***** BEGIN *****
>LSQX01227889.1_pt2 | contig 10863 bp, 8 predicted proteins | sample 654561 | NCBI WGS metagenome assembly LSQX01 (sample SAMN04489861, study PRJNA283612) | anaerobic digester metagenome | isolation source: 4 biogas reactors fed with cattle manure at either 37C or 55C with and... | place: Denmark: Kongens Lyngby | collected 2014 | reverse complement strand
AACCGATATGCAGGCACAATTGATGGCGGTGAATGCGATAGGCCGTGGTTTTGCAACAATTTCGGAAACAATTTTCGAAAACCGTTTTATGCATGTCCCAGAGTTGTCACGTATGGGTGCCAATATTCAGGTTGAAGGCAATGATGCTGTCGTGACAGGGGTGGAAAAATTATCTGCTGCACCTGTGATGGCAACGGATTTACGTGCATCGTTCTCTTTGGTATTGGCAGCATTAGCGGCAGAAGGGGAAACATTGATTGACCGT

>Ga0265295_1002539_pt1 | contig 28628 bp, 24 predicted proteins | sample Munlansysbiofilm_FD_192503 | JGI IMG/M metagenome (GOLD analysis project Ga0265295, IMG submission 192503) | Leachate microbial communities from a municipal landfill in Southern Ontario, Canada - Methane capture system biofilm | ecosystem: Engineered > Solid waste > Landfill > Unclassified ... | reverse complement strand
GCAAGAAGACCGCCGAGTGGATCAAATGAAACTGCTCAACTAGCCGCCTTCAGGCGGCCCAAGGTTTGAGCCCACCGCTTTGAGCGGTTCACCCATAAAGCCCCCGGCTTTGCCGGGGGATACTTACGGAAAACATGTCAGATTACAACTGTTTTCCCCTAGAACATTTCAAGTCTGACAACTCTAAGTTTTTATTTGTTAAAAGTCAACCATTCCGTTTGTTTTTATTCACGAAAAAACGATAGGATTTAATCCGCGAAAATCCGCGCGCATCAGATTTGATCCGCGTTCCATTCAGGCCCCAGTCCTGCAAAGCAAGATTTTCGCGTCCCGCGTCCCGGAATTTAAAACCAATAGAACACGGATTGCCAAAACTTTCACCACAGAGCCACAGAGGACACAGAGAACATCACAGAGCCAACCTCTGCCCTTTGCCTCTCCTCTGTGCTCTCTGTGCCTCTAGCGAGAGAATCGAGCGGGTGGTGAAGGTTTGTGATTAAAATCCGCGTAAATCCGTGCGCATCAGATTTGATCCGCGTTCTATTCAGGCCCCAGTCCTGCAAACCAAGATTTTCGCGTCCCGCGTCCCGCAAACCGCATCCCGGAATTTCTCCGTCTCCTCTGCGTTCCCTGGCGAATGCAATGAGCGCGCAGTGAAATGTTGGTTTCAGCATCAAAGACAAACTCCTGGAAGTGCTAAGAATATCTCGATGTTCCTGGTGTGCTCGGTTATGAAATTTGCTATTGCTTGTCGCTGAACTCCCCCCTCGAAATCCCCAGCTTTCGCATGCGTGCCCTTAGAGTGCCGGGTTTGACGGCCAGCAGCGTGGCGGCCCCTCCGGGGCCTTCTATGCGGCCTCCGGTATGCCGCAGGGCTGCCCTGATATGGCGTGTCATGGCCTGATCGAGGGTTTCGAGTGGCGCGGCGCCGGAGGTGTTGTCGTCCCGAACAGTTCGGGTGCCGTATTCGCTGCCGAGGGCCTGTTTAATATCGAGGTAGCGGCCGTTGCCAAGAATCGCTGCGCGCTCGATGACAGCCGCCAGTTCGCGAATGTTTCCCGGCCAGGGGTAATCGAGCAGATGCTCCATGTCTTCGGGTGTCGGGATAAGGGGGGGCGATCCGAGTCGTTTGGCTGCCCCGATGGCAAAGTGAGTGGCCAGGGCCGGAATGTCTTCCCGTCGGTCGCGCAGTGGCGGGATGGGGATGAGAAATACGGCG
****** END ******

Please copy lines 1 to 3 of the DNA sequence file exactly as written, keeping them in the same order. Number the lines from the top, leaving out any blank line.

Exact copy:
>LSQX01227889.1_pt2 | contig 10863 bp, 8 predicted proteins | sample 654561 | NCBI WGS metagenome assembly LSQX01 (sample SAMN04489861, study PRJNA283612) | anaerobic digester metagenome | isolation source: 4 biogas reactors fed with cattle manure at either 37C or 55C with and... | place: Denmark: Kongens Lyngby | collected 2014 | reverse complement strand
AACCGATATGCAGGCACAATTGATGGCGGTGAATGCGATAGGCCGTGGTTTTGCAACAATTTCGGAAACAATTTTCGAAAACCGTTTTATGCATGTCCCAGAGTTGTCACGTATGGGTGCCAATATTCAGGTTGAAGGCAATGATGCTGTCGTGACAGGGGTGGAAAAATTATCTGCTGCACCTGTGATGGCAACGGATTTACGTGCATCGTTCTCTTTGGTATTGGCAGCATTAGCGGCAGAAGGGGAAACATTGATTGACCGT

>Ga0265295_1002539_pt1 | contig 28628 bp, 24 predicted proteins | sample Munlansysbiofilm_FD_192503 | JGI IMG/M metagenome (GOLD analysis project Ga0265295, IMG submission 192503) | Leachate microbial communities from a municipal landfill in Southern Ontario, Canada - Methane capture system biofilm | ecosystem: Engineered > Solid waste > Landfill > Unclassified ... | reverse complement strand